War never changes, but the Fallout franchise certainly has.
Since E3 and the announcement of Fallout 76, I have been on somewhat of a Fallout binge. I have been watching a hell of a lot of lore videos, catching up with Fallout Shelter and have been revisiting the Commonwealth wasteland of Fallout 4. At this point, my eyes might as well be replaced by Nuka-Cola bottle caps.
Returning to Vault 13
I have also returned to the original Fallout, developed by Interplay Productions, and Fallout 2, from Black Isle Studios. Released in 1997 and 1998 respectively, both games were published by Interplay Entertainment and are still available today thanks to GOG. I really got into these games in my university days and found myself increasingly compelled by their difficulty and old-school roleplaying that was on offer.
The original Fallout titles were RPGs. Not first person shooters/RPGs, but pure role-playing games in the traditional sense. If you were a bad shot then you would miss with your weapons; if you you had low charisma then you found it hard to talk to people and uncover quests, and you were just as vulnerable as everyone else around you.
While I love Bethesda’s take on the Fallout universe – Fallout 3 will always be one of my favourite games – a lot of the role play mechanics can be avoided if you are a crack shot. This is more evident than ever now the gun mechanics have been revised in the new engine. But in Fallout 1 and 2, there was nothing to help a terrible Vault Dweller kill those darn radscorpions. Fighting was hard and you really had to specialise your build in order to face the harsh wasteland. I admit you would still find it hard to clear a building without some preparation in the later games, but it would never be impossible. In Fallout 1 and 2, it certainly was impossible.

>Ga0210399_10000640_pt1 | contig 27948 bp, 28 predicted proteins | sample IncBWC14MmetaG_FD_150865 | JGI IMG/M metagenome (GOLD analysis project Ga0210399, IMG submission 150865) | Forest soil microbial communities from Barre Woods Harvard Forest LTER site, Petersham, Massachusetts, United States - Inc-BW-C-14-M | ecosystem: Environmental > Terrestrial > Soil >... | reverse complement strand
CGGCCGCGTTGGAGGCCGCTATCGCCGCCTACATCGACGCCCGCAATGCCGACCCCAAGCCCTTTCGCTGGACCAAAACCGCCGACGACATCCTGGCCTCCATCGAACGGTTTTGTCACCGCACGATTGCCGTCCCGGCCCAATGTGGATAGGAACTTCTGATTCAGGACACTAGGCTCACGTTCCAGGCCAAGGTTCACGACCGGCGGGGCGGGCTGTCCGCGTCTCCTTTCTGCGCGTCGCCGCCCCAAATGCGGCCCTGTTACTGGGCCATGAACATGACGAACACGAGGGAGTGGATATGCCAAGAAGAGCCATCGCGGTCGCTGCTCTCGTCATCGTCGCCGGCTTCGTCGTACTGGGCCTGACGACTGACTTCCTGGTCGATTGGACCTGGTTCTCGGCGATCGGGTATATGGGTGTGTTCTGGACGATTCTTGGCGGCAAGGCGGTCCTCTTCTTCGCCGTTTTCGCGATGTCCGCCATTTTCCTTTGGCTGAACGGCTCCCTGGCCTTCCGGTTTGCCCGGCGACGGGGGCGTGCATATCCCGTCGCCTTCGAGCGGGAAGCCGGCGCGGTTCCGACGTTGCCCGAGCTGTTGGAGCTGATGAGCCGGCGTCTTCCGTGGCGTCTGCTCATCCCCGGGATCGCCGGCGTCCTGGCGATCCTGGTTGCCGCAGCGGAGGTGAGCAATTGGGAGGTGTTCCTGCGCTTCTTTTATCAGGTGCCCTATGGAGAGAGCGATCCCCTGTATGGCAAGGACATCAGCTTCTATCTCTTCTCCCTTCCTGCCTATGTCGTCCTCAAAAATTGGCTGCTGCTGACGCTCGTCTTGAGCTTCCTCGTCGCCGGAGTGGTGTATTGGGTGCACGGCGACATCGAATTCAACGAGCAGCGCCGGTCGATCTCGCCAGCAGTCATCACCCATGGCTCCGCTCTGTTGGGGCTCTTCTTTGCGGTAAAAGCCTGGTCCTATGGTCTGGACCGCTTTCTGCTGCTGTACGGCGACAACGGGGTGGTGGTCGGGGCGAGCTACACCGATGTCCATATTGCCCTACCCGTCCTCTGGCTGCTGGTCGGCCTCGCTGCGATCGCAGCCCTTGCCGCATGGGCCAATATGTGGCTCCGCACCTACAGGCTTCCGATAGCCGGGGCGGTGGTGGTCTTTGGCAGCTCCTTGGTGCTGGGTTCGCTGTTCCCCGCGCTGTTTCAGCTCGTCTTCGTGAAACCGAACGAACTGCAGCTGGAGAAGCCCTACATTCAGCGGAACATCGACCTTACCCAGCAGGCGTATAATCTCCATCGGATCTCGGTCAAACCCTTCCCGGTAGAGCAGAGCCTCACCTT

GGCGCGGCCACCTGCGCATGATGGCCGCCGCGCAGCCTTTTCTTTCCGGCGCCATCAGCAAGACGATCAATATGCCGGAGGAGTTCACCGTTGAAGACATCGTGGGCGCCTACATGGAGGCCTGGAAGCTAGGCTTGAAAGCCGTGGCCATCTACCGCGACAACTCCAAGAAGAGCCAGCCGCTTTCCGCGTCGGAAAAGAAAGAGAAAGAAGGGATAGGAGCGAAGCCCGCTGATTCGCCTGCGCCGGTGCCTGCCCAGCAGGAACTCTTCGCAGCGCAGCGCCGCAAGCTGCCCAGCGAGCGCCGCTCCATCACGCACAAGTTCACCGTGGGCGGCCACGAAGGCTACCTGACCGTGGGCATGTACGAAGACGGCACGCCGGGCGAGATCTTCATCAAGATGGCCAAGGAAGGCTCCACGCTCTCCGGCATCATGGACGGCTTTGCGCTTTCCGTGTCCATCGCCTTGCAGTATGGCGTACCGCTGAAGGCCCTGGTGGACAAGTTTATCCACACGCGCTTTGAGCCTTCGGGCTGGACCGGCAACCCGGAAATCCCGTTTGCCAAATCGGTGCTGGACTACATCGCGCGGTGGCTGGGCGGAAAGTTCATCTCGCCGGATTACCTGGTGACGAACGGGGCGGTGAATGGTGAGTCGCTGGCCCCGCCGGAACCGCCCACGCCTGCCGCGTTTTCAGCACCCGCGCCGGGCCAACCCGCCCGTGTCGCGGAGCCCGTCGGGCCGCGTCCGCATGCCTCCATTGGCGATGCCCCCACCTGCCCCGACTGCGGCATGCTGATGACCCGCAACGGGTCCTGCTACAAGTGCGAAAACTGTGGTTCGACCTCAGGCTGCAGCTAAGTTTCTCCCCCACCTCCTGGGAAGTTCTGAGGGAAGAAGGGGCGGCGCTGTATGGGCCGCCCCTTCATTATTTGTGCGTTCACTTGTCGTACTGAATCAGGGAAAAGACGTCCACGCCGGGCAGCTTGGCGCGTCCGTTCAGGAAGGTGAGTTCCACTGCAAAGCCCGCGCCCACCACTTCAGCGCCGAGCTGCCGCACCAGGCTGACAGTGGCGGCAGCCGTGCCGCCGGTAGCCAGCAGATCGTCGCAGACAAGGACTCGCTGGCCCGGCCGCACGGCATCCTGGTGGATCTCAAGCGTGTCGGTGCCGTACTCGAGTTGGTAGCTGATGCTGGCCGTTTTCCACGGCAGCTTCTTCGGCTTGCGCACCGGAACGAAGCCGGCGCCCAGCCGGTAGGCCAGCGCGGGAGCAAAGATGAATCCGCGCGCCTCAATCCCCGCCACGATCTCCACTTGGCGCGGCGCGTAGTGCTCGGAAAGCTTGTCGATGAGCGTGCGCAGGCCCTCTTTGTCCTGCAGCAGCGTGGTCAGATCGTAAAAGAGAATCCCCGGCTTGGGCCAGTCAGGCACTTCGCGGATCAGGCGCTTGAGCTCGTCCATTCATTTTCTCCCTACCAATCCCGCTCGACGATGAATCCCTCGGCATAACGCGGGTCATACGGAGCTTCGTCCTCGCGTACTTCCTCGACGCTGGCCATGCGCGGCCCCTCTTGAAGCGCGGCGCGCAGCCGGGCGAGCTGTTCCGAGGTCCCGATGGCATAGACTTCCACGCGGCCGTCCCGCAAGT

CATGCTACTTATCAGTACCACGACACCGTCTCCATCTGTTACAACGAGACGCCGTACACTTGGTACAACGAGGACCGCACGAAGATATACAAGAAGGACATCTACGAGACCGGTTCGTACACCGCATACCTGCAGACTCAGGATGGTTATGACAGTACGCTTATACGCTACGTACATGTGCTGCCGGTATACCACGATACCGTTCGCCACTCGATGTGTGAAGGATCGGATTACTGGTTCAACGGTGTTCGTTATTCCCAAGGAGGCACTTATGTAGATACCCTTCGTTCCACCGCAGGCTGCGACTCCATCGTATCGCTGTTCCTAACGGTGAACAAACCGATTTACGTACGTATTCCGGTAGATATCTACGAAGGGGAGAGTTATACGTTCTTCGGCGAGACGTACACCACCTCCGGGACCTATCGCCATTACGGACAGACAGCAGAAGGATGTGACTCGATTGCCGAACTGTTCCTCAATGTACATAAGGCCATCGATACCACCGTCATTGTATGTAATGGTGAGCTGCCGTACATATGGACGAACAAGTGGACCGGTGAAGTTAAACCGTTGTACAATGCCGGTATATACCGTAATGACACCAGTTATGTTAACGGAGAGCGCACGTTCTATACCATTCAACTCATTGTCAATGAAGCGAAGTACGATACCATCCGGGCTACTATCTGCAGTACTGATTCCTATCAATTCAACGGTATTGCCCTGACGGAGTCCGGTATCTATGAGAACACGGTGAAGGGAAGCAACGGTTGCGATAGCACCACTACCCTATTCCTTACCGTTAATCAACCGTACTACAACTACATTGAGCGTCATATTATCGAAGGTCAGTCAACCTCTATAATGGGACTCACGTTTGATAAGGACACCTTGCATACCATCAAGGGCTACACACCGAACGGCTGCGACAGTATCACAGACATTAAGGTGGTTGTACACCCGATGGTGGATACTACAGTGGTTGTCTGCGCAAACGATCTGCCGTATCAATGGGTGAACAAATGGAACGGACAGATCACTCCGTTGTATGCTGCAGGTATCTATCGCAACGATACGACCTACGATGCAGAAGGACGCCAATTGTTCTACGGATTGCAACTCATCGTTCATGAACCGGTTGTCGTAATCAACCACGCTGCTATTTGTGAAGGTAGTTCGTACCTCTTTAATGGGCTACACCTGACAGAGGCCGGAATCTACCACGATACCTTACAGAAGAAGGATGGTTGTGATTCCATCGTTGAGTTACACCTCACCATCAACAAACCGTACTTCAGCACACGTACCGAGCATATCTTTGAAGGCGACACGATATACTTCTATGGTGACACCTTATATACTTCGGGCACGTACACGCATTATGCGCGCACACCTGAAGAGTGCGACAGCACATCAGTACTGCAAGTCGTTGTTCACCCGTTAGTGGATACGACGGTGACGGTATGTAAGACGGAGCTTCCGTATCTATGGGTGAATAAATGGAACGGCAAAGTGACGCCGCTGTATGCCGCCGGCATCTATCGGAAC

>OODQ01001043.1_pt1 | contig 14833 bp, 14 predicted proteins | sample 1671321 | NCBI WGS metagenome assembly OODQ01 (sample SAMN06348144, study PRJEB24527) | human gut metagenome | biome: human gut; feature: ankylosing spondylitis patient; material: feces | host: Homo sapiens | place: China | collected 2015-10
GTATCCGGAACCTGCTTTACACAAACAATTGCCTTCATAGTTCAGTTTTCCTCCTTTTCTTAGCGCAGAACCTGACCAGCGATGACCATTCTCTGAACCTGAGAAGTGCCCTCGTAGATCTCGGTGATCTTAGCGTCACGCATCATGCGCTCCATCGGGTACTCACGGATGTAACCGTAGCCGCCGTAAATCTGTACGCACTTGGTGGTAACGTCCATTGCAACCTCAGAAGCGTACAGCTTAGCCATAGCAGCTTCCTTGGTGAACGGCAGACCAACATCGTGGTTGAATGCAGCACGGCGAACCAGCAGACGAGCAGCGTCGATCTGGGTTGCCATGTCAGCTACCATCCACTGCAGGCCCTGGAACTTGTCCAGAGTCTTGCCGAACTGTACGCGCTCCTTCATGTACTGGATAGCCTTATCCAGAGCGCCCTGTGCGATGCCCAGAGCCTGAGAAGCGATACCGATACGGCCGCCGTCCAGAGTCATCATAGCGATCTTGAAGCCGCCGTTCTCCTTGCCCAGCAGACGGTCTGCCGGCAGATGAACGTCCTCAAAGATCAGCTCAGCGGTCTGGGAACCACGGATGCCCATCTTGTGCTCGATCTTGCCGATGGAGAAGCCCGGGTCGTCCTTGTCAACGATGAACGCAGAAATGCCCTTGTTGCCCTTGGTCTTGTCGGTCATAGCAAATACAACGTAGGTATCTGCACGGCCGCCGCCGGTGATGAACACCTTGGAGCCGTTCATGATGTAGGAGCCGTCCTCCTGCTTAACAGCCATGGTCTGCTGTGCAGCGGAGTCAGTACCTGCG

What would post-apocalyptic California look like now?
When Fallout 76 was announced I wondered, with no evidence to back up my sky-high musing, what a Bethesda-developed remake of the original two Fallout titles would look like. How great it would be for people to experience these great stories, characters and locations in a full 3D landscape! I personally would love to see The Hub redesigned in all its glory. While there is an argument to leaving it be and letting these games be a memory, a remake would undoubtedly get new people to experience the originals.
The only worry I would have would be how well the original role-playing elements would be replicated with modern mechanics – most importantly gun control. We have the V.A.T.S. system that is an attempt to bring some classic role-playing skill into Bethesda’s model – with higher agility, perception and luck, you are likely to shoot better. However, a skilled player wouldn’t need V.A.T.S. at all to achieve their goal. How do we nerf that player so they have to embrace the role-playing elements that made the original Fallouts so great?
Perhaps damage mechanics could be played fully in V.A.T.S. That could work, but surely goes too far the other way. Instead, perhaps severe (and I mean severe – to match the difficulty of the originals) aiming penalties could be inflicted to players until they’re proficient with the weapon they are using. Until you have earned the skills, you’d have to endure drastically increased spray to the guns you use and recoil. You’d have less aim accuracy, and it’d take more time to swing with melee weapons. Basically, a modern Fallout 1 and 2 would have to feel like your character doesn’t know what they are doing. This will encourage you to either become proficient with these weapons or to explore alternative routes.
Hardcore role-playing was about making choices and doing the best you could with what you had. Your character’s abilities would impact their future choices, for better or for worse. I would love to see this come back in a Bethesda title, especially if it ever does remake Fallout 1 and 2. Go on Bethesda, you know you want to.